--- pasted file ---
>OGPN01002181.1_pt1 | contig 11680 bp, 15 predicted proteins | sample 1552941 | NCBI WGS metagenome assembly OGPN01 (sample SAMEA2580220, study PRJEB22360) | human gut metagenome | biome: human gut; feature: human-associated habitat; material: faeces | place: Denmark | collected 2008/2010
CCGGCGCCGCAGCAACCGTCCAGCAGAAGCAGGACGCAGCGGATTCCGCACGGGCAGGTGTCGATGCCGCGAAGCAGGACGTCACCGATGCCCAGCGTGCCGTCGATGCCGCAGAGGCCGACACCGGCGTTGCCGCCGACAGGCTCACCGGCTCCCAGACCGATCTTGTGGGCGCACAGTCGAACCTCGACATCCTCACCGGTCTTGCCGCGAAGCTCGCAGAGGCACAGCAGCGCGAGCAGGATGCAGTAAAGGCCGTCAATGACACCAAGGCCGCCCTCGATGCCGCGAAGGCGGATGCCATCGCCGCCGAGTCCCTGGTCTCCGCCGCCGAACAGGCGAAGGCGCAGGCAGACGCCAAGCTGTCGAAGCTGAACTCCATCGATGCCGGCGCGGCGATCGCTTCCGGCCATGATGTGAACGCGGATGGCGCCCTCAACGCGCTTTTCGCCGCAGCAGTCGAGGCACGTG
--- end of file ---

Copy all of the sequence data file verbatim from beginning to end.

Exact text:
>OGPN01002181.1_pt1 | contig 11680 bp, 15 predicted proteins | sample 1552941 | NCBI WGS metagenome assembly OGPN01 (sample SAMEA2580220, study PRJEB22360) | human gut metagenome | biome: human gut; feature: human-associated habitat; material: faeces | place: Denmark | collected 2008/2010
CCGGCGCCGCAGCAACCGTCCAGCAGAAGCAGGACGCAGCGGATTCCGCACGGGCAGGTGTCGATGCCGCGAAGCAGGACGTCACCGATGCCCAGCGTGCCGTCGATGCCGCAGAGGCCGACACCGGCGTTGCCGCCGACAGGCTCACCGGCTCCCAGACCGATCTTGTGGGCGCACAGTCGAACCTCGACATCCTCACCGGTCTTGCCGCGAAGCTCGCAGAGGCACAGCAGCGCGAGCAGGATGCAGTAAAGGCCGTCAATGACACCAAGGCCGCCCTCGATGCCGCGAAGGCGGATGCCATCGCCGCCGAGTCCCTGGTCTCCGCCGCCGAACAGGCGAAGGCGCAGGCAGACGCCAAGCTGTCGAAGCTGAACTCCATCGATGCCGGCGCGGCGATCGCTTCCGGCCATGATGTGAACGCGGATGGCGCCCTCAACGCGCTTTTCGCCGCAGCAGTCGAGGCACGTG